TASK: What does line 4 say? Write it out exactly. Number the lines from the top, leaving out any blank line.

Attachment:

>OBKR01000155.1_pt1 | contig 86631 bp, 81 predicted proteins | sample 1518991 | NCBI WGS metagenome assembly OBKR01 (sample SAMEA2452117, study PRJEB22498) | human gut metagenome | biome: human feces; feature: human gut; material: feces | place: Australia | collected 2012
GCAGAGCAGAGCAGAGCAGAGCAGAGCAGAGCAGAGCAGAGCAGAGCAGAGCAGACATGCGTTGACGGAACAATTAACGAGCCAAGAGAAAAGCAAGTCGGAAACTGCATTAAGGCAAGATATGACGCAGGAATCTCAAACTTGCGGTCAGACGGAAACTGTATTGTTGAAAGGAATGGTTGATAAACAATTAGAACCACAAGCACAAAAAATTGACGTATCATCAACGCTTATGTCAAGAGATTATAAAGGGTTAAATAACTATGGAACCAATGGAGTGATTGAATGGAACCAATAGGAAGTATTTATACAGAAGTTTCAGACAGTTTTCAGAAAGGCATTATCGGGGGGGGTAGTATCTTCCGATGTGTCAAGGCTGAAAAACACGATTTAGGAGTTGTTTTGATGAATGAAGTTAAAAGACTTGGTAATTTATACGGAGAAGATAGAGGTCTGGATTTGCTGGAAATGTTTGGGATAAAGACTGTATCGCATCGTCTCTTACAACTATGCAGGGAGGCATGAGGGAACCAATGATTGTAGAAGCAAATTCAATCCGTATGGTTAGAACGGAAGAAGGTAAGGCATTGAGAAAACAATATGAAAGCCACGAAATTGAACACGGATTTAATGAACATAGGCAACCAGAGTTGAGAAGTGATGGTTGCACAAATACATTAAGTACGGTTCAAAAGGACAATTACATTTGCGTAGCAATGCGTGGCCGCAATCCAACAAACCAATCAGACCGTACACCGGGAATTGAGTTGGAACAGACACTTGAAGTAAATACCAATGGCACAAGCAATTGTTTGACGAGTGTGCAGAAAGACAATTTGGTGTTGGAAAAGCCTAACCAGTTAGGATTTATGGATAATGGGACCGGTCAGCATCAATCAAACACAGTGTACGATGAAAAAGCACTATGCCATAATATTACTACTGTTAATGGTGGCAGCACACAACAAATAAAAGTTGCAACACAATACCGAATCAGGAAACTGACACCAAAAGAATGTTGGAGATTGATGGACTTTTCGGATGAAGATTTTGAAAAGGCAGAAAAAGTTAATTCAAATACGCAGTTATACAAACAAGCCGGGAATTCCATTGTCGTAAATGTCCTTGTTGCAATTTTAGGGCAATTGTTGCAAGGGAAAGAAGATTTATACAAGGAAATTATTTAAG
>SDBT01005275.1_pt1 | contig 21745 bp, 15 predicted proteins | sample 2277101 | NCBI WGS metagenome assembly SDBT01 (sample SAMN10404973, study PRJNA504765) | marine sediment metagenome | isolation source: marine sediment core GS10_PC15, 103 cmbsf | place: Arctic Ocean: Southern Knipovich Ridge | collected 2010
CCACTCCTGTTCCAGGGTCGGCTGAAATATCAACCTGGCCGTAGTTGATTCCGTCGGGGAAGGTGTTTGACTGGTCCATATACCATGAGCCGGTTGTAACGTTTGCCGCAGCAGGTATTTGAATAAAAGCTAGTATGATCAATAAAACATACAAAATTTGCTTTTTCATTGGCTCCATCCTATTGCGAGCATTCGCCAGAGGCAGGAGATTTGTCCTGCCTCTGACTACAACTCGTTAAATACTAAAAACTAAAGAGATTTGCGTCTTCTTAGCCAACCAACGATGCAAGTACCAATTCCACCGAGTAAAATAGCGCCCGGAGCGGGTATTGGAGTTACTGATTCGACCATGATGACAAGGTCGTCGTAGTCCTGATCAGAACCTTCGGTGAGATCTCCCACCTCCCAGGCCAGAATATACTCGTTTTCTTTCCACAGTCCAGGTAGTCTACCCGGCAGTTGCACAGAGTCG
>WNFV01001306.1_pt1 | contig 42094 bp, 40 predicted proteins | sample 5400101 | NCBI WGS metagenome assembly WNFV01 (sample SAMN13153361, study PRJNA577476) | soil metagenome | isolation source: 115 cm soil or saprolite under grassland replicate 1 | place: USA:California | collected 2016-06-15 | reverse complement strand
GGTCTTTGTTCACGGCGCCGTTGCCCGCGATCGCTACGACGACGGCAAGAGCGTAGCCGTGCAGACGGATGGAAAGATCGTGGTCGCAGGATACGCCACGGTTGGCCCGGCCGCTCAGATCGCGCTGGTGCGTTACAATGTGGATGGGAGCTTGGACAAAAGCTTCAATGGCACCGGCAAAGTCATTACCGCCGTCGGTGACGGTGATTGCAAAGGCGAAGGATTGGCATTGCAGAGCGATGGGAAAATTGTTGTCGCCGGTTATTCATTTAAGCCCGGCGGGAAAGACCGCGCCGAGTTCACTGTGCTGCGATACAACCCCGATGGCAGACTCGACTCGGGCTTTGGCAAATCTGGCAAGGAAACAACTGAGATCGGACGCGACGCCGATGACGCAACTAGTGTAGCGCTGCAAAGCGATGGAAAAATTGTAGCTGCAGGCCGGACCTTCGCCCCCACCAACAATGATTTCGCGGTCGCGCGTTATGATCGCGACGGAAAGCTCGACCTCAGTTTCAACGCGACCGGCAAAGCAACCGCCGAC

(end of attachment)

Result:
CCACTCCTGTTCCAGGGTCGGCTGAAATATCAACCTGGCCGTAGTTGATTCCGTCGGGGAAGGTGTTTGACTGGTCCATATACCATGAGCCGGTTGTAACGTTTGCCGCAGCAGGTATTTGAATAAAAGCTAGTATGATCAATAAAACATACAAAATTTGCTTTTTCATTGGCTCCATCCTATTGCGAGCATTCGCCAGAGGCAGGAGATTTGTCCTGCCTCTGACTACAACTCGTTAAATACTAAAAACTAAAGAGATTTGCGTCTTCTTAGCCAACCAACGATGCAAGTACCAATTCCACCGAGTAAAATAGCGCCCGGAGCGGGTATTGGAGTTACTGATTCGACCATGATGACAAGGTCGTCGTAGTCCTGATCAGAACCTTCGGTGAGATCTCCCACCTCCCAGGCCAGAATATACTCGTTTTCTTTCCACAGTCCAGGTAGTCTACCCGGCAGTTGCACAGAGTCG